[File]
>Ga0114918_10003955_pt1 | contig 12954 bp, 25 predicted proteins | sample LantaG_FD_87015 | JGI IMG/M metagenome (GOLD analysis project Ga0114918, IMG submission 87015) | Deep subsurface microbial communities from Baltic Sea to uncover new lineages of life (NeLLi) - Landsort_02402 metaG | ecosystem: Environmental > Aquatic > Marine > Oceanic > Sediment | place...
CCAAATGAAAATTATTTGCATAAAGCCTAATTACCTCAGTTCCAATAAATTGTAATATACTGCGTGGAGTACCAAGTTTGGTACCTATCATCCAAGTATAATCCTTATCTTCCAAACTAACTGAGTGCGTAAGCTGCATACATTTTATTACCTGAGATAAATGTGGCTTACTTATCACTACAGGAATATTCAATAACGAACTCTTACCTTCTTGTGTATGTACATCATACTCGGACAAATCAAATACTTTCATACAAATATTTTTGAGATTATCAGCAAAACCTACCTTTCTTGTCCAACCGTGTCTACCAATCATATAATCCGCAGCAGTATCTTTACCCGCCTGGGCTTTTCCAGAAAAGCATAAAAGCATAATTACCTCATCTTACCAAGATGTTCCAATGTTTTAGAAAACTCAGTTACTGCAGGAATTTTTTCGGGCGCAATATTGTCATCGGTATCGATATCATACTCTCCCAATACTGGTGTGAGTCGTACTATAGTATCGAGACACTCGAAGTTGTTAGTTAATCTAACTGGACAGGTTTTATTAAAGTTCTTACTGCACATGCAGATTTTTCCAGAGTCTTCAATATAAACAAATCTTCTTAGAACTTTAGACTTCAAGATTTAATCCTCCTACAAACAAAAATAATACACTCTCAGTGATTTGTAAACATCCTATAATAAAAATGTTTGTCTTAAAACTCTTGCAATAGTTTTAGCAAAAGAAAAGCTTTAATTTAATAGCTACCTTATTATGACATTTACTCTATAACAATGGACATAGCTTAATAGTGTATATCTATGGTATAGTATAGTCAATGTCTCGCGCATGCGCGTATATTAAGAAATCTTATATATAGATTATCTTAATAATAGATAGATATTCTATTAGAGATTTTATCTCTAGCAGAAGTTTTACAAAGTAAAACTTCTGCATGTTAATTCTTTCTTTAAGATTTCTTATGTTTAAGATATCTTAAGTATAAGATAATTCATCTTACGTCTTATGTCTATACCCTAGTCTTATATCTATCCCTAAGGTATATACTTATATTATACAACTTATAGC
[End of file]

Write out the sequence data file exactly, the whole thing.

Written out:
>Ga0114918_10003955_pt1 | contig 12954 bp, 25 predicted proteins | sample LantaG_FD_87015 | JGI IMG/M metagenome (GOLD analysis project Ga0114918, IMG submission 87015) | Deep subsurface microbial communities from Baltic Sea to uncover new lineages of life (NeLLi) - Landsort_02402 metaG | ecosystem: Environmental > Aquatic > Marine > Oceanic > Sediment | place...
CCAAATGAAAATTATTTGCATAAAGCCTAATTACCTCAGTTCCAATAAATTGTAATATACTGCGTGGAGTACCAAGTTTGGTACCTATCATCCAAGTATAATCCTTATCTTCCAAACTAACTGAGTGCGTAAGCTGCATACATTTTATTACCTGAGATAAATGTGGCTTACTTATCACTACAGGAATATTCAATAACGAACTCTTACCTTCTTGTGTATGTACATCATACTCGGACAAATCAAATACTTTCATACAAATATTTTTGAGATTATCAGCAAAACCTACCTTTCTTGTCCAACCGTGTCTACCAATCATATAATCCGCAGCAGTATCTTTACCCGCCTGGGCTTTTCCAGAAAAGCATAAAAGCATAATTACCTCATCTTACCAAGATGTTCCAATGTTTTAGAAAACTCAGTTACTGCAGGAATTTTTTCGGGCGCAATATTGTCATCGGTATCGATATCATACTCTCCCAATACTGGTGTGAGTCGTACTATAGTATCGAGACACTCGAAGTTGTTAGTTAATCTAACTGGACAGGTTTTATTAAAGTTCTTACTGCACATGCAGATTTTTCCAGAGTCTTCAATATAAACAAATCTTCTTAGAACTTTAGACTTCAAGATTTAATCCTCCTACAAACAAAAATAATACACTCTCAGTGATTTGTAAACATCCTATAATAAAAATGTTTGTCTTAAAACTCTTGCAATAGTTTTAGCAAAAGAAAAGCTTTAATTTAATAGCTACCTTATTATGACATTTACTCTATAACAATGGACATAGCTTAATAGTGTATATCTATGGTATAGTATAGTCAATGTCTCGCGCATGCGCGTATATTAAGAAATCTTATATATAGATTATCTTAATAATAGATAGATATTCTATTAGAGATTTTATCTCTAGCAGAAGTTTTACAAAGTAAAACTTCTGCATGTTAATTCTTTCTTTAAGATTTCTTATGTTTAAGATATCTTAAGTATAAGATAATTCATCTTACGTCTTATGTCTATACCCTAGTCTTATATCTATCCCTAAGGTATATACTTATATTATACAACTTATAGC